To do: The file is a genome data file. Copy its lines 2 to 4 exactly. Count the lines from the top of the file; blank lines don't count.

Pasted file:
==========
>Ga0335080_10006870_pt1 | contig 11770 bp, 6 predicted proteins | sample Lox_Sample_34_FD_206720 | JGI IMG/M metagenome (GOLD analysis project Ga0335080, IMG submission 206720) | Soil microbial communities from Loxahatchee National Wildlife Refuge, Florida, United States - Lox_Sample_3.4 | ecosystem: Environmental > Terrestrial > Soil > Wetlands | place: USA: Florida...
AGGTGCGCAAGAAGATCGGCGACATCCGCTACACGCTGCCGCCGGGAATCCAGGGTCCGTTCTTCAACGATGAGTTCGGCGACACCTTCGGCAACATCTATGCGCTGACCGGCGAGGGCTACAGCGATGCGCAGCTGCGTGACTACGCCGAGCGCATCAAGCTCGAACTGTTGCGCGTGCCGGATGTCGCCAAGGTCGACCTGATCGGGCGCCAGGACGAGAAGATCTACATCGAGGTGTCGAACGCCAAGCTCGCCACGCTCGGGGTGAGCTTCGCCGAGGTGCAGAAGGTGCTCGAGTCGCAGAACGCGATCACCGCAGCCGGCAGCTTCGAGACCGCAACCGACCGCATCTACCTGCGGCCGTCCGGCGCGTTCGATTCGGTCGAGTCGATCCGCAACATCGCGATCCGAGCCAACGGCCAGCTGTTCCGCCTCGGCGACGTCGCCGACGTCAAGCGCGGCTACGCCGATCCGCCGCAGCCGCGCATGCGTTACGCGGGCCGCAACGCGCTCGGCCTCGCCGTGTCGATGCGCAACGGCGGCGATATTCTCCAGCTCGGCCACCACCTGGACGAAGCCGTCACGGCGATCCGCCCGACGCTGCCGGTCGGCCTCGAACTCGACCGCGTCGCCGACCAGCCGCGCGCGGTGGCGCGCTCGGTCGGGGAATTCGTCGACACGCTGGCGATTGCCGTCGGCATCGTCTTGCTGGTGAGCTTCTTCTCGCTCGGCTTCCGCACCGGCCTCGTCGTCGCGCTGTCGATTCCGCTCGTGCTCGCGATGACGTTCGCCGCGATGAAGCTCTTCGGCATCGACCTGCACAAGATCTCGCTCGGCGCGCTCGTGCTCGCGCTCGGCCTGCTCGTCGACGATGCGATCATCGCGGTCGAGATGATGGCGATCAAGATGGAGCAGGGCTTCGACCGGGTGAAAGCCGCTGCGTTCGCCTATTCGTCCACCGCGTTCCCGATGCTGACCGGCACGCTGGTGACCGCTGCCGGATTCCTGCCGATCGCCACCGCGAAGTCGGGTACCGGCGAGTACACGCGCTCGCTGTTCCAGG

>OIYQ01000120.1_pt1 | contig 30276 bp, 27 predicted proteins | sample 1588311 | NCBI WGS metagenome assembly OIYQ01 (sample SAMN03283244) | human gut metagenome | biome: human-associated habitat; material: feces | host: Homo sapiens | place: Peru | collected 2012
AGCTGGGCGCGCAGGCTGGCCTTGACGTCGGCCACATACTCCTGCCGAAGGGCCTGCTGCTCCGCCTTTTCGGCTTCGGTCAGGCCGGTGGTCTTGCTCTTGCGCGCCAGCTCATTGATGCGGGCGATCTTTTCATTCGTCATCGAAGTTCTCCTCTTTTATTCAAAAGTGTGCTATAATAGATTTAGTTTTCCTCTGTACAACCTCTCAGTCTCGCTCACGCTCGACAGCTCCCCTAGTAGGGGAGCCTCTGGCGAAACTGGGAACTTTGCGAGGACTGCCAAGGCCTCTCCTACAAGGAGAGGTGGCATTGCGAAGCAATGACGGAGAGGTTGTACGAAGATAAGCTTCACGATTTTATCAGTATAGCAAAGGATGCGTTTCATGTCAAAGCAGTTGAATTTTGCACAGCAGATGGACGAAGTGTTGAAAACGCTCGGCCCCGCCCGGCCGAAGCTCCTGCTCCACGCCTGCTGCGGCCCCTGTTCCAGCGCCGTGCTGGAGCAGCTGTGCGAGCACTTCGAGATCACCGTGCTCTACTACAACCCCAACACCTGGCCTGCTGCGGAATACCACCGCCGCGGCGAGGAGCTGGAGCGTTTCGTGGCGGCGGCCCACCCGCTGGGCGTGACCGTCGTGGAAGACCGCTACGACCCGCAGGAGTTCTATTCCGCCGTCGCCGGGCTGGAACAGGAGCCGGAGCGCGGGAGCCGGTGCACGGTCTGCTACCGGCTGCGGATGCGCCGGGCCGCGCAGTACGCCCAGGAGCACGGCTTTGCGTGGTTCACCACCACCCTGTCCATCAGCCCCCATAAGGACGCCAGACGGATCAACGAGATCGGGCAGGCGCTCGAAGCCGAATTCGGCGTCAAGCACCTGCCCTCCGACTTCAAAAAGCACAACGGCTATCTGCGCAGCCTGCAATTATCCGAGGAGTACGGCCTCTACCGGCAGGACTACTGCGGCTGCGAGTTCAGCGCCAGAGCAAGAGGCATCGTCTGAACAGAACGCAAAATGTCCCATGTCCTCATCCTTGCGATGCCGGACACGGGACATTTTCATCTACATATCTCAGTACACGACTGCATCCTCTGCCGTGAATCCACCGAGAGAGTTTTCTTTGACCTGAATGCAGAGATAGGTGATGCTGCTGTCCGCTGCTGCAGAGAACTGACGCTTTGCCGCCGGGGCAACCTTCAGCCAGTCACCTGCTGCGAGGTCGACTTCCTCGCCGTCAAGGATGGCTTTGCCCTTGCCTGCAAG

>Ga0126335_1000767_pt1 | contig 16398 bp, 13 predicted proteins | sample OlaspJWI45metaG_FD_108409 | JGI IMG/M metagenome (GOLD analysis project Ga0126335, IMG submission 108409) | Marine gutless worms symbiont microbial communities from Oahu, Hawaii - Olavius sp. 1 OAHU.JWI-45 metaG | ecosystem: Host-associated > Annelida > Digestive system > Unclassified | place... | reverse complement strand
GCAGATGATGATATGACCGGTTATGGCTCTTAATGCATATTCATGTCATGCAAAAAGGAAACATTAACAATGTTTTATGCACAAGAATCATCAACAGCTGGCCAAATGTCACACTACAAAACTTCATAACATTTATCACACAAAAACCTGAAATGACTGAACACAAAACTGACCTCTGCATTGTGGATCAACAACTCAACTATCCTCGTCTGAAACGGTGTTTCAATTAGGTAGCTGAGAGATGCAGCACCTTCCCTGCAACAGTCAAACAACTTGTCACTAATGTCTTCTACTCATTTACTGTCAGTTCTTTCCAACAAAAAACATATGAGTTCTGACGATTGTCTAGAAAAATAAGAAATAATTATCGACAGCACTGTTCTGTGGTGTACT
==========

AGGTGCGCAAGAAGATCGGCGACATCCGCTACACGCTGCCGCCGGGAATCCAGGGTCCGTTCTTCAACGATGAGTTCGGCGACACCTTCGGCAACATCTATGCGCTGACCGGCGAGGGCTACAGCGATGCGCAGCTGCGTGACTACGCCGAGCGCATCAAGCTCGAACTGTTGCGCGTGCCGGATGTCGCCAAGGTCGACCTGATCGGGCGCCAGGACGAGAAGATCTACATCGAGGTGTCGAACGCCAAGCTCGCCACGCTCGGGGTGAGCTTCGCCGAGGTGCAGAAGGTGCTCGAGTCGCAGAACGCGATCACCGCAGCCGGCAGCTTCGAGACCGCAACCGACCGCATCTACCTGCGGCCGTCCGGCGCGTTCGATTCGGTCGAGTCGATCCGCAACATCGCGATCCGAGCCAACGGCCAGCTGTTCCGCCTCGGCGACGTCGCCGACGTCAAGCGCGGCTACGCCGATCCGCCGCAGCCGCGCATGCGTTACGCGGGCCGCAACGCGCTCGGCCTCGCCGTGTCGATGCGCAACGGCGGCGATATTCTCCAGCTCGGCCACCACCTGGACGAAGCCGTCACGGCGATCCGCCCGACGCTGCCGGTCGGCCTCGAACTCGACCGCGTCGCCGACCAGCCGCGCGCGGTGGCGCGCTCGGTCGGGGAATTCGTCGACACGCTGGCGATTGCCGTCGGCATCGTCTTGCTGGTGAGCTTCTTCTCGCTCGGCTTCCGCACCGGCCTCGTCGTCGCGCTGTCGATTCCGCTCGTGCTCGCGATGACGTTCGCCGCGATGAAGCTCTTCGGCATCGACCTGCACAAGATCTCGCTCGGCGCGCTCGTGCTCGCGCTCGGCCTGCTCGTCGACGATGCGATCATCGCGGTCGAGATGATGGCGATCAAGATGGAGCAGGGCTTCGACCGGGTGAAAGCCGCTGCGTTCGCCTATTCGTCCACCGCGTTCCCGATGCTGACCGGCACGCTGGTGACCGCTGCCGGATTCCTGCCGATCGCCACCGCGAAGTCGGGTACCGGCGAGTACACGCGCTCGCTGTTCCAGG

>OIYQ01000120.1_pt1 | contig 30276 bp, 27 predicted proteins | sample 1588311 | NCBI WGS metagenome assembly OIYQ01 (sample SAMN03283244) | human gut metagenome | biome: human-associated habitat; material: feces | host: Homo sapiens | place: Peru | collected 2012
AGCTGGGCGCGCAGGCTGGCCTTGACGTCGGCCACATACTCCTGCCGAAGGGCCTGCTGCTCCGCCTTTTCGGCTTCGGTCAGGCCGGTGGTCTTGCTCTTGCGCGCCAGCTCATTGATGCGGGCGATCTTTTCATTCGTCATCGAAGTTCTCCTCTTTTATTCAAAAGTGTGCTATAATAGATTTAGTTTTCCTCTGTACAACCTCTCAGTCTCGCTCACGCTCGACAGCTCCCCTAGTAGGGGAGCCTCTGGCGAAACTGGGAACTTTGCGAGGACTGCCAAGGCCTCTCCTACAAGGAGAGGTGGCATTGCGAAGCAATGACGGAGAGGTTGTACGAAGATAAGCTTCACGATTTTATCAGTATAGCAAAGGATGCGTTTCATGTCAAAGCAGTTGAATTTTGCACAGCAGATGGACGAAGTGTTGAAAACGCTCGGCCCCGCCCGGCCGAAGCTCCTGCTCCACGCCTGCTGCGGCCCCTGTTCCAGCGCCGTGCTGGAGCAGCTGTGCGAGCACTTCGAGATCACCGTGCTCTACTACAACCCCAACACCTGGCCTGCTGCGGAATACCACCGCCGCGGCGAGGAGCTGGAGCGTTTCGTGGCGGCGGCCCACCCGCTGGGCGTGACCGTCGTGGAAGACCGCTACGACCCGCAGGAGTTCTATTCCGCCGTCGCCGGGCTGGAACAGGAGCCGGAGCGCGGGAGCCGGTGCACGGTCTGCTACCGGCTGCGGATGCGCCGGGCCGCGCAGTACGCCCAGGAGCACGGCTTTGCGTGGTTCACCACCACCCTGTCCATCAGCCCCCATAAGGACGCCAGACGGATCAACGAGATCGGGCAGGCGCTCGAAGCCGAATTCGGCGTCAAGCACCTGCCCTCCGACTTCAAAAAGCACAACGGCTATCTGCGCAGCCTGCAATTATCCGAGGAGTACGGCCTCTACCGGCAGGACTACTGCGGCTGCGAGTTCAGCGCCAGAGCAAGAGGCATCGTCTGAACAGAACGCAAAATGTCCCATGTCCTCATCCTTGCGATGCCGGACACGGGACATTTTCATCTACATATCTCAGTACACGACTGCATCCTCTGCCGTGAATCCACCGAGAGAGTTTTCTTTGACCTGAATGCAGAGATAGGTGATGCTGCTGTCCGCTGCTGCAGAGAACTGACGCTTTGCCGCCGGGGCAACCTTCAGCCAGTCACCTGCTGCGAGGTCGACTTCCTCGCCGTCAAGGATGGCTTTGCCCTTGCCTGCAAG